Malty. Dry. Balanced. These are the characteristics I prize most in a well-made British session beer. I am a firm believer that the judicious use of high quality English base malts like Maris Otter will take you most of the way in achieving an interesting and nicely balanced bitter. A touch of crystal, herbal hops, and fruity yeast act as the seasoning that takes you the rest of the way.
With all the hoppy, sour, and high alcohol beers I’ve been brewing, a sessionable bitter was a great change of pace.
English Bitter Recipe
Size: 3.25 gal
Efficiency: 67% (measured)
Attenuation: 72% (measured)
Original Gravity: 1.048
Terminal Gravity: 1.011 (measured)
Color: 32.8 SRM
Alcohol: 4.8% ABV (calculated)
Bitterness: 14.11 IBU (does not account for IBUs created by whirlpool hop addition)
150°F – 60m
Judged as a BJCP 8B Special Bitter
Moderately intense fruity esters upfront that have almost an apricot and perhaps cherry character. Below this is a round toasty malt note with just a hint of caramel and toffee. The inviting nose finishes with a whisper of herbal and floral hops that have just a hint of a rose character.
Light copper with a noticeable haze. Head is bright white with great persistence.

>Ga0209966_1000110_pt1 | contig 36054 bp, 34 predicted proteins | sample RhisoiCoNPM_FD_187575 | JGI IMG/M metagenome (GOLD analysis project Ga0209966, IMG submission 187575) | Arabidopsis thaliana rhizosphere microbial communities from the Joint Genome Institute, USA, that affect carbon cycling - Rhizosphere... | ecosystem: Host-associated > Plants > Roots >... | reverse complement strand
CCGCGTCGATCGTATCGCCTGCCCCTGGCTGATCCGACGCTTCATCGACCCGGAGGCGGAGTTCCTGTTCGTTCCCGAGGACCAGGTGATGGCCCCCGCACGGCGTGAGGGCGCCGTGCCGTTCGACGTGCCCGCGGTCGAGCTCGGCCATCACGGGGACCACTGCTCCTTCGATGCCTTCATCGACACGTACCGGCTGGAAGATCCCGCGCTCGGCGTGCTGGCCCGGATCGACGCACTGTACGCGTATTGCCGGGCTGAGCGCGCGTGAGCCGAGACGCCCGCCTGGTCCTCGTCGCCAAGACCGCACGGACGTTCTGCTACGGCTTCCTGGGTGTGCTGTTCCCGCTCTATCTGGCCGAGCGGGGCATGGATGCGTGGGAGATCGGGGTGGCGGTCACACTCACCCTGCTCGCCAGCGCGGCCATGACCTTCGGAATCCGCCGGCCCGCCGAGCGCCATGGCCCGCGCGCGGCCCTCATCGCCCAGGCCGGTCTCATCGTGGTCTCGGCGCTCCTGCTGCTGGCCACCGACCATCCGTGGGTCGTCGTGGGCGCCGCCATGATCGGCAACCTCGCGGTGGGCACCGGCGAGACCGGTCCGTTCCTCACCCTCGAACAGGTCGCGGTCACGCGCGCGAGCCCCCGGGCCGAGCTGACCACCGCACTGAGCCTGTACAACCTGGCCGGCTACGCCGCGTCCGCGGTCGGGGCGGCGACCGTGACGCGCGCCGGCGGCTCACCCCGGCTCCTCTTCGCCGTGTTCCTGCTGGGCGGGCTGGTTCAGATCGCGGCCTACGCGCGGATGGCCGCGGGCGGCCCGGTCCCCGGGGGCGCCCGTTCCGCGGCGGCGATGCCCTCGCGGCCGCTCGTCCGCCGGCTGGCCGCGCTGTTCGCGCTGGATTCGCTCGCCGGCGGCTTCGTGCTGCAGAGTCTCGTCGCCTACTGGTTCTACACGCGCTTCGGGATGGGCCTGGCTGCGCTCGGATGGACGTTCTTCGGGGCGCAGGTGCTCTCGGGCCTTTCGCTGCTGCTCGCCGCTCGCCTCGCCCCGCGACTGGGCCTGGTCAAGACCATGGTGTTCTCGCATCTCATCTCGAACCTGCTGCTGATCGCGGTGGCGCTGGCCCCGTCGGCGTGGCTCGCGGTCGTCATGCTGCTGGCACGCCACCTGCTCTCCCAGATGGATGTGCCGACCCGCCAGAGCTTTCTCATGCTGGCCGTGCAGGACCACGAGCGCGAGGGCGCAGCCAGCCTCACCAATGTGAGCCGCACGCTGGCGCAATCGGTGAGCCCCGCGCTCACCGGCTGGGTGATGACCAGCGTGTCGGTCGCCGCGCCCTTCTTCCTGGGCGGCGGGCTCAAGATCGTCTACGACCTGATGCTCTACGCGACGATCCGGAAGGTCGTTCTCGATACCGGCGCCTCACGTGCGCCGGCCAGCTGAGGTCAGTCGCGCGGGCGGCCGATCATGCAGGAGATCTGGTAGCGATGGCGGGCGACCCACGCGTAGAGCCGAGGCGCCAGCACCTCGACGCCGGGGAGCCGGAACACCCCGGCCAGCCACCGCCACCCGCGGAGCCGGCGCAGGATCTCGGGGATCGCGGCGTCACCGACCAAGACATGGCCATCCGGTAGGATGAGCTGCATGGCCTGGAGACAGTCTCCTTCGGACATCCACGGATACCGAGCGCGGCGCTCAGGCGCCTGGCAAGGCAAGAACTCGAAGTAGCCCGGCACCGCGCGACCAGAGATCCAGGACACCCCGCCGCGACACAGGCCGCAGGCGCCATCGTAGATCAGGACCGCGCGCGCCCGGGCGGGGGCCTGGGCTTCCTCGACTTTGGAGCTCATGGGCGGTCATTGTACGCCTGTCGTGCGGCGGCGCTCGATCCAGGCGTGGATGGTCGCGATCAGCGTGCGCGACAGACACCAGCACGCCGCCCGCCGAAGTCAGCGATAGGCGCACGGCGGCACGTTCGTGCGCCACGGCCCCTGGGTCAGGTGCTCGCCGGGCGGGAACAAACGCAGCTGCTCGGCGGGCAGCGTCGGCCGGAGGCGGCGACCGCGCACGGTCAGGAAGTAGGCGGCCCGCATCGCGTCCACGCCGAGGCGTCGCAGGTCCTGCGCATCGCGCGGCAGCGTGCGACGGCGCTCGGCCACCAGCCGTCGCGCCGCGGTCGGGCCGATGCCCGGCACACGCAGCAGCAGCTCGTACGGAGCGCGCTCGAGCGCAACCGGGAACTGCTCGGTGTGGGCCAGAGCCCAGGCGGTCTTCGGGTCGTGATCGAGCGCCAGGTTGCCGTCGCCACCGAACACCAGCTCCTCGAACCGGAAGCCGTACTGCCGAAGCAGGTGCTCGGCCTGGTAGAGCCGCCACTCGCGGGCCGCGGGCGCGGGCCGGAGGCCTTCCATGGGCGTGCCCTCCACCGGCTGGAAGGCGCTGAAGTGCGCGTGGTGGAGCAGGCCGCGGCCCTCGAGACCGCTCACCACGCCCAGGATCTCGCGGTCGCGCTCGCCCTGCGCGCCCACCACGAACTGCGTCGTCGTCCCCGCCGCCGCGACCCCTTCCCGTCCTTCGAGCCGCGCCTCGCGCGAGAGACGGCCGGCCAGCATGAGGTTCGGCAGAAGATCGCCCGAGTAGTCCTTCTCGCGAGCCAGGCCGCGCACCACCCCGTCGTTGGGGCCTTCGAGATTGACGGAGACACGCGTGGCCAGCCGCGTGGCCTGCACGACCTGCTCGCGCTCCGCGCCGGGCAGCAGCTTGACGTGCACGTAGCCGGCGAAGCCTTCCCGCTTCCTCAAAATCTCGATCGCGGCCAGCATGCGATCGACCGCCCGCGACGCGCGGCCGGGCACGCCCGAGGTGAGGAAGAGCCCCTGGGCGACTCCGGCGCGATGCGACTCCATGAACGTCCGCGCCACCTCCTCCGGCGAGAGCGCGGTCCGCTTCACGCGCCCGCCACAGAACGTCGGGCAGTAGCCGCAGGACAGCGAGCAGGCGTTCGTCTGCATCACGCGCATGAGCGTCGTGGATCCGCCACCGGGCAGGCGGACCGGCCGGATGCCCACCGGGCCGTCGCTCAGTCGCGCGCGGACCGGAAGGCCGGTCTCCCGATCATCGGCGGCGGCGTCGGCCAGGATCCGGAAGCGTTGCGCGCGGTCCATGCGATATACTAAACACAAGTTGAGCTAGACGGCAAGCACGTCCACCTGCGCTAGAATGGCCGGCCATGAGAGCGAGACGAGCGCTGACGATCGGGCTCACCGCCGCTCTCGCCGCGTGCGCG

Medium-full malt greets you with notes of freshly baked bread, toasty crust, and just a hint of deep caramel and raisin. There is a good amount of toffee as well. The hop bitterness is medium-low, enhancing an already dry finish. There is a slight mineral character on the finish.
Medium-low body with a full creamy mouthfeel. Carbonation is medium-low and to style. There is a slight minerally astringency on the finish.
Overall Impression (8/10):
This is a beautifully balanced beer where none of the constituent ingredients feel out of place with the overall beer. The yeast character is really unique among English strains and gives the beer a delicious character not seen in many English bitters. Really nice.